September 3, 2019 posted by James Parten

Merrie Tunes and Looney Melodies: Bosko Carries On!

The 1930-31 movie season – yes, movies had a season similar to what television would later have – was very good to Warner Brothers Pictures. That season, they discovered the money that could be made in putting out violent gangster pictures. Also, that season’s Looney Tunes were doing respectably well in the marketplace. They continued to plug Warner songs from their publishing companies.

Big Man From the North (1/9/31) – This cartoon, set in the frozen North, pits Bosko, now a mountie, against a hulking villain possessed of a peg-leg. I leave it to others to determine how close this villain came to Peg Leg (Black) Pete. When Bosko gets to the saloon where all the action takes place, Honey is busy scatting to “Chinnin’ and Chattin’ With May” (previously heard in Box Car Blues). Bosko at one point plays, “The Man From the South”, a song that had its popularity about a year before the release of this cartoon. Popular versions of this song included versions by Ted Weems (Victor), and Rube Bloom and His Bayou Boys (Columbia) featuring a 21 year old Benny Goodman, and it was also covered by most other record companies, big and small.

Also heard, “Looking for the Lovelight In the Dark”, performed on Victor Records by Jackie Taylor and his Orchestra (Victor 22501-B). Here it is from Warner’s feature Top Speed (1930):

Ain’t Nature Grand? (3/14/31) – Bosko cavorts with nature, and is ultimately pursued by insects. Early in this cartoon, we hear snatches of “Piccolo Pete” (recorded by Ted Weems for Victor, the Six Jumping Jacks (Brunswick), Vincent Lopez (Grey Gull), and Harry Reser’s Syncopators (Columbia), among others); “Telling It To the Daisies” (dance versions by Bernie Cummins (Victor), Ted Wallace and His Campus Boys (Columbia), and vocals by Lee Morse (Columbia) and a few others); And “Don’t Tell Her (What’s Happened to Me)”, one of those good DeSylva, Brown, and Henderson songs (recorded by Nat Shilkret (Victor) and vocal versions by Ruth Etting (Columbia) and Talulah Bankhead on HMV in England). A full chorus of “The Kiss Waltz” also appears (recorded by George Olsen (Victor), Ben Selvin (Columbia), and numerous others), later used to advantage as a skating specialty in Tex Avery’s Land of the Midnight Fun (1939). Here it is sung by Sue Carol in Warner Bros. Dancing Sweeties (1930):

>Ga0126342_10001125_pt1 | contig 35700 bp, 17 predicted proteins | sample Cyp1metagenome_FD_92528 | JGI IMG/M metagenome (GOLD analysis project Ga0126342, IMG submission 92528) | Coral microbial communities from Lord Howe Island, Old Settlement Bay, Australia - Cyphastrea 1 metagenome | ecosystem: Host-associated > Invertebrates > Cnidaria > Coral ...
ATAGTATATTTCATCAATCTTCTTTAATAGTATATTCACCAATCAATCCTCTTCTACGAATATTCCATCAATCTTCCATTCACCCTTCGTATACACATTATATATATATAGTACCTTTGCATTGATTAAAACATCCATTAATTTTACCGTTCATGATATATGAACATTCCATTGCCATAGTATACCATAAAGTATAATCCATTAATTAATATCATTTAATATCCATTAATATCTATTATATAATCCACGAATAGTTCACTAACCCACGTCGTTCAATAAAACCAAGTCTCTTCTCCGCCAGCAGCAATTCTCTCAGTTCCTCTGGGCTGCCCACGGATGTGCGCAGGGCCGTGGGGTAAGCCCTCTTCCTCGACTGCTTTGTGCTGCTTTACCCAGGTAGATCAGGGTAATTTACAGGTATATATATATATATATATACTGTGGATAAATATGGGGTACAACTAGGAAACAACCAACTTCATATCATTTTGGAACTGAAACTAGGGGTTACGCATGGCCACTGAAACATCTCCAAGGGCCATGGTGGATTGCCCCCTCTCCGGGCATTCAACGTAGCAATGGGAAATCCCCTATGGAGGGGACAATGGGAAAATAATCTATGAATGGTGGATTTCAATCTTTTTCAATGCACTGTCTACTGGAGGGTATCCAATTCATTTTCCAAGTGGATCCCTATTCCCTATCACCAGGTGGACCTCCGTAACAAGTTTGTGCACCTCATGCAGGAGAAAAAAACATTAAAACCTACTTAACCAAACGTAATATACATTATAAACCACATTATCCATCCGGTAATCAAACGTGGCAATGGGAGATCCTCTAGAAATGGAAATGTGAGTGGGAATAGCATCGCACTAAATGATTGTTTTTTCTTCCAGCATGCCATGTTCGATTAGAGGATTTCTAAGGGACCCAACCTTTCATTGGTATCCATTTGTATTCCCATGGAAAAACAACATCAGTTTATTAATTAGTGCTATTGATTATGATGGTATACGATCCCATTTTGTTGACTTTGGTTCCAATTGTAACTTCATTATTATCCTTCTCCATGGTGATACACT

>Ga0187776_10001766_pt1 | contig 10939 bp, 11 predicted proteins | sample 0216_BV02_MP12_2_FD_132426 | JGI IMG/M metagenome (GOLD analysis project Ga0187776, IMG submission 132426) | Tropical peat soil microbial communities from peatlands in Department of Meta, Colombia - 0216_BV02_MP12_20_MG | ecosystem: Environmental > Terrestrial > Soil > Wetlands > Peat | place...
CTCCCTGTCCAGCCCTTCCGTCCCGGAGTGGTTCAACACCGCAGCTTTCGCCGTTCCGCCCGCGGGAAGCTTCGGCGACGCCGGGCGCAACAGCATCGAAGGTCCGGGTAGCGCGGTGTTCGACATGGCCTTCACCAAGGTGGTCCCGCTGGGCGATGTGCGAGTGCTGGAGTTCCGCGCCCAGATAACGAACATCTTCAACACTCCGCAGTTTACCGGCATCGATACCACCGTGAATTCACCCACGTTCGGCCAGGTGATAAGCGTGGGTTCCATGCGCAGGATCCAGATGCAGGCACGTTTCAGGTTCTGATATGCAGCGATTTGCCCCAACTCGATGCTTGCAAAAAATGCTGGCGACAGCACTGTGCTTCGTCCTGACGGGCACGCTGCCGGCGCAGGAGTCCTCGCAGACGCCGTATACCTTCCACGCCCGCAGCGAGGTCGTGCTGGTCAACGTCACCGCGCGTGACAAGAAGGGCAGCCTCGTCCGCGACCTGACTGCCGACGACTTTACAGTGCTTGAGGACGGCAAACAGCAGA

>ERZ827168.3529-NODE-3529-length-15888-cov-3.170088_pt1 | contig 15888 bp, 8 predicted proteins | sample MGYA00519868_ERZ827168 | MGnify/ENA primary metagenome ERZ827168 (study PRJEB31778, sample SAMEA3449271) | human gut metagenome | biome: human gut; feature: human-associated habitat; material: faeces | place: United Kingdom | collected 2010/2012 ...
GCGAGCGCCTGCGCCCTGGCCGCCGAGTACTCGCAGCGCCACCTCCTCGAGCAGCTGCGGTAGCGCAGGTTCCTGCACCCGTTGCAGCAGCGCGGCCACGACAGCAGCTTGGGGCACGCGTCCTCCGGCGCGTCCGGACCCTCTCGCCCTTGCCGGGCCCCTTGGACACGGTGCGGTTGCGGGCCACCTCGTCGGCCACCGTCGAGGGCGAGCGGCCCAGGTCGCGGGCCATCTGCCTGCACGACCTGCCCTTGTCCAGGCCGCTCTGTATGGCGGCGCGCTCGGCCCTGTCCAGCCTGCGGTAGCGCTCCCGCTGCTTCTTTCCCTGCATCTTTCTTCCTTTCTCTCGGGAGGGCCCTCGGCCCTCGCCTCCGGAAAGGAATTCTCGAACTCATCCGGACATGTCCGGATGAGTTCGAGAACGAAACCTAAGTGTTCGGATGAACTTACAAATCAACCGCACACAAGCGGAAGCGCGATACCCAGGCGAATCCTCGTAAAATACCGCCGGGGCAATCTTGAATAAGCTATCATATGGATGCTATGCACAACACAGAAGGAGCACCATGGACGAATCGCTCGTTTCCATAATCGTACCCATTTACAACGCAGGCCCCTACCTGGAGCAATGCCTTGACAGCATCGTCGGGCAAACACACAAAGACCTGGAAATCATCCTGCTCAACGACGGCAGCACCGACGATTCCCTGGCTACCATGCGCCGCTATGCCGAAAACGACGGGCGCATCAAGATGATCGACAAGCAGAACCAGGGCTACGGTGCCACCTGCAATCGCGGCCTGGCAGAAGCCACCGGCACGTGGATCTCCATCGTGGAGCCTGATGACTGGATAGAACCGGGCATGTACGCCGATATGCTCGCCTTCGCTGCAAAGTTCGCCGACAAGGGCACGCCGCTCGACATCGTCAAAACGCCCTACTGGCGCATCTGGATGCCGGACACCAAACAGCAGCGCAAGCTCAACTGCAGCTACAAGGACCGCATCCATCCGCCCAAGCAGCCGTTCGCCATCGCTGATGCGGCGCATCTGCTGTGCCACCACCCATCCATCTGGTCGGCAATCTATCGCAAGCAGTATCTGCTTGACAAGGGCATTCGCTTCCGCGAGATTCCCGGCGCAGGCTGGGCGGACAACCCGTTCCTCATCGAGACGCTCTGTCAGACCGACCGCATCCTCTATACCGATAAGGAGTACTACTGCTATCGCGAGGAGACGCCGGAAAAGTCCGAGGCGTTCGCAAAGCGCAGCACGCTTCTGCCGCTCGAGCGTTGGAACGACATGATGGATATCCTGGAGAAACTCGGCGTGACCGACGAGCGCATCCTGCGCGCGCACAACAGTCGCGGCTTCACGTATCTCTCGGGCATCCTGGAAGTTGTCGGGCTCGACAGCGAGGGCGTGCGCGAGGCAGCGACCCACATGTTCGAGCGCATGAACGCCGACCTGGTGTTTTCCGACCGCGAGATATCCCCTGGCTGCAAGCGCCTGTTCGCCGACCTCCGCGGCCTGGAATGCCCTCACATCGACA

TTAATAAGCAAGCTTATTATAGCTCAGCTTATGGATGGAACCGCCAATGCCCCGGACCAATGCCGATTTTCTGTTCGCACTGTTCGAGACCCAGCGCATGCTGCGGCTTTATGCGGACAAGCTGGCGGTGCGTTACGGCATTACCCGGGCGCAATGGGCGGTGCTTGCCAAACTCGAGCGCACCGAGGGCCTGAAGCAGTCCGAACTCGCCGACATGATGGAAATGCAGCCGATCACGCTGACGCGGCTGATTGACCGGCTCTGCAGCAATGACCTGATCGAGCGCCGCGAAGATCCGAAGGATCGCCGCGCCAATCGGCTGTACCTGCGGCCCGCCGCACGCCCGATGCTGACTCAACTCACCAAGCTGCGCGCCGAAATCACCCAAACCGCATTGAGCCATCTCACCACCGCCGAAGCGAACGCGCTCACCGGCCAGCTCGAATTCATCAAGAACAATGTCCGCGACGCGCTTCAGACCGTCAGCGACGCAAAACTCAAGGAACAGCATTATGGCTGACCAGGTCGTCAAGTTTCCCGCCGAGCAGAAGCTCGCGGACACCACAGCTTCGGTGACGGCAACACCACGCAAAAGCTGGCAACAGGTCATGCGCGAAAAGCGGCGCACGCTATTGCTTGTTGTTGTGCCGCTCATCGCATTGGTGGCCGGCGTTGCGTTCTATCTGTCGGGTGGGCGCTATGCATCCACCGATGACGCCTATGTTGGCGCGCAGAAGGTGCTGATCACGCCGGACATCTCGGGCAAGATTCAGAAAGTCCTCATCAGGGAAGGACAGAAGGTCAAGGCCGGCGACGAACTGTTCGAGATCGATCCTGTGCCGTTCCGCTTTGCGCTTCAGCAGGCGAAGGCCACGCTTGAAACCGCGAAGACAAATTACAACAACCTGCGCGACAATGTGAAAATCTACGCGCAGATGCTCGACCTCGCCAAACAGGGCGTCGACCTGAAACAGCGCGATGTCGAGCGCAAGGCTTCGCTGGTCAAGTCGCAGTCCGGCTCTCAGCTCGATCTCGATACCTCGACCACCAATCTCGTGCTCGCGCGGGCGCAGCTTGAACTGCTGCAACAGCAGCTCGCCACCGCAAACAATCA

Ups ‘n’ Downs (4/26/31) [Link] – Bosko gets involved with using a mechanical horse in a horse race. The title appears to be suggested by the name of a famous racetrack in Louisville, KY. Songs include “Lady Luck”, another plug song from Warner’s The Show of Shows (1929), which had been recorded by Johnny Hamp’s Kentucky Serenaders (Victor), Ted Lewis (who sang it in the original picture) on Columbia, and also as a vocal by Chick Endor (Victor).

Dumb Patrol (5/30/31) – Bosko in a WWI aerial battle. [Link]. Songs include “Quand Madelon”, a genuine WWI march, which was picked up by American soldiers from the French, given an English lyric and a subtitle (“I’ll Be True To the Whole Regiment”), recorded when it was fresh by the Victor Military Band with a vocal in French, believed by some to be the operatic basso Marcel Journet. Also featured in the soundtrack is a snatch of “Nine Little Miles From Ten-Ten-Tennessee”, best known from a Victor recording by Duke Ellington and his Orchestra with vocal by Smith Ballew, whose own orchestra recorded it for Columbia. Also, a snatch of “When Love Comes In the Moonlight, which was recorded for the American Record Company’s dime-store labels by Adrian Schubert and his Orchestra.